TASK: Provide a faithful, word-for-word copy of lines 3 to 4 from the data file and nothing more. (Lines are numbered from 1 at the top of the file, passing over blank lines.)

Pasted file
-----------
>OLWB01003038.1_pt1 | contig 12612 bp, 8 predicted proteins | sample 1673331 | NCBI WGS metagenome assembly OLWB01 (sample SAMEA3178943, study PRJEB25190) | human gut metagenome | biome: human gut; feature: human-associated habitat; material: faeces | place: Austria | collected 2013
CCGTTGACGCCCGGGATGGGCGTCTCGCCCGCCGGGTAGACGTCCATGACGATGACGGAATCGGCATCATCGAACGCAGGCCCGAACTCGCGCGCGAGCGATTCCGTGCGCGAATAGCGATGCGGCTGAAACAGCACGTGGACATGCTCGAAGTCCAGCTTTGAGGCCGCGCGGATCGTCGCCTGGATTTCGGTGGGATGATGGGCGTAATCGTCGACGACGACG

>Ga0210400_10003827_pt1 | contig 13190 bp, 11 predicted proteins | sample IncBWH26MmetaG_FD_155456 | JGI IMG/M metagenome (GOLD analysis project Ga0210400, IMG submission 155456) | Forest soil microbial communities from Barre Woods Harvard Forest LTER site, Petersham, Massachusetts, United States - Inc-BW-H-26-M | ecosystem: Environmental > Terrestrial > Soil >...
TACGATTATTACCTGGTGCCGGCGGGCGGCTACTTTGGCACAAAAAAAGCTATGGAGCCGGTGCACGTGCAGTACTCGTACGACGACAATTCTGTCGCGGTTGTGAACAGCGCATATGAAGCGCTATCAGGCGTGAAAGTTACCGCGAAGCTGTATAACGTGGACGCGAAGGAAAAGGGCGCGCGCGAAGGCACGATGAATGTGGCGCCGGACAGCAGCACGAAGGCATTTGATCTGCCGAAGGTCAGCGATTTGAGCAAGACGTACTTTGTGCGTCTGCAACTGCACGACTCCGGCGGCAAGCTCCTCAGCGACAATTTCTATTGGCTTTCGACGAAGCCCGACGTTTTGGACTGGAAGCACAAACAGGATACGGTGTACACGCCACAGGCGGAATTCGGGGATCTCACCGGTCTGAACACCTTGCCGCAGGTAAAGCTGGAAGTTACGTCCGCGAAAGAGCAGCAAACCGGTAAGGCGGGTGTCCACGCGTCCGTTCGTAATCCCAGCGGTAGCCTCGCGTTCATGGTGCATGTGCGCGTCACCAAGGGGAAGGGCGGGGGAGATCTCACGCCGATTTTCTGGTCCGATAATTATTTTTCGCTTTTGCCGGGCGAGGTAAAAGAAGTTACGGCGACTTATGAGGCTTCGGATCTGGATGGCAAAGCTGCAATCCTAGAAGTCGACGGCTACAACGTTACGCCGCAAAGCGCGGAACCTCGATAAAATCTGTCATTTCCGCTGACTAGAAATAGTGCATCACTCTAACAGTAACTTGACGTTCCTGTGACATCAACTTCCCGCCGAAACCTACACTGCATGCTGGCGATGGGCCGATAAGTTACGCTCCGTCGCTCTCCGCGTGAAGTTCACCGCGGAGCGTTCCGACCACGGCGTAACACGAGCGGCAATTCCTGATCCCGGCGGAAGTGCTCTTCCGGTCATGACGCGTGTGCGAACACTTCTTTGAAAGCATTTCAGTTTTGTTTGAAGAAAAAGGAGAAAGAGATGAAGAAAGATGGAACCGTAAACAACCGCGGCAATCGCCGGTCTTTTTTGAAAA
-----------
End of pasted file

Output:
>Ga0210400_10003827_pt1 | contig 13190 bp, 11 predicted proteins | sample IncBWH26MmetaG_FD_155456 | JGI IMG/M metagenome (GOLD analysis project Ga0210400, IMG submission 155456) | Forest soil microbial communities from Barre Woods Harvard Forest LTER site, Petersham, Massachusetts, United States - Inc-BW-H-26-M | ecosystem: Environmental > Terrestrial > Soil >...
TACGATTATTACCTGGTGCCGGCGGGCGGCTACTTTGGCACAAAAAAAGCTATGGAGCCGGTGCACGTGCAGTACTCGTACGACGACAATTCTGTCGCGGTTGTGAACAGCGCATATGAAGCGCTATCAGGCGTGAAAGTTACCGCGAAGCTGTATAACGTGGACGCGAAGGAAAAGGGCGCGCGCGAAGGCACGATGAATGTGGCGCCGGACAGCAGCACGAAGGCATTTGATCTGCCGAAGGTCAGCGATTTGAGCAAGACGTACTTTGTGCGTCTGCAACTGCACGACTCCGGCGGCAAGCTCCTCAGCGACAATTTCTATTGGCTTTCGACGAAGCCCGACGTTTTGGACTGGAAGCACAAACAGGATACGGTGTACACGCCACAGGCGGAATTCGGGGATCTCACCGGTCTGAACACCTTGCCGCAGGTAAAGCTGGAAGTTACGTCCGCGAAAGAGCAGCAAACCGGTAAGGCGGGTGTCCACGCGTCCGTTCGTAATCCCAGCGGTAGCCTCGCGTTCATGGTGCATGTGCGCGTCACCAAGGGGAAGGGCGGGGGAGATCTCACGCCGATTTTCTGGTCCGATAATTATTTTTCGCTTTTGCCGGGCGAGGTAAAAGAAGTTACGGCGACTTATGAGGCTTCGGATCTGGATGGCAAAGCTGCAATCCTAGAAGTCGACGGCTACAACGTTACGCCGCAAAGCGCGGAACCTCGATAAAATCTGTCATTTCCGCTGACTAGAAATAGTGCATCACTCTAACAGTAACTTGACGTTCCTGTGACATCAACTTCCCGCCGAAACCTACACTGCATGCTGGCGATGGGCCGATAAGTTACGCTCCGTCGCTCTCCGCGTGAAGTTCACCGCGGAGCGTTCCGACCACGGCGTAACACGAGCGGCAATTCCTGATCCCGGCGGAAGTGCTCTTCCGGTCATGACGCGTGTGCGAACACTTCTTTGAAAGCATTTCAGTTTTGTTTGAAGAAAAAGGAGAAAGAGATGAAGAAAGATGGAACCGTAAACAACCGCGGCAATCGCCGGTCTTTTTTGAAAA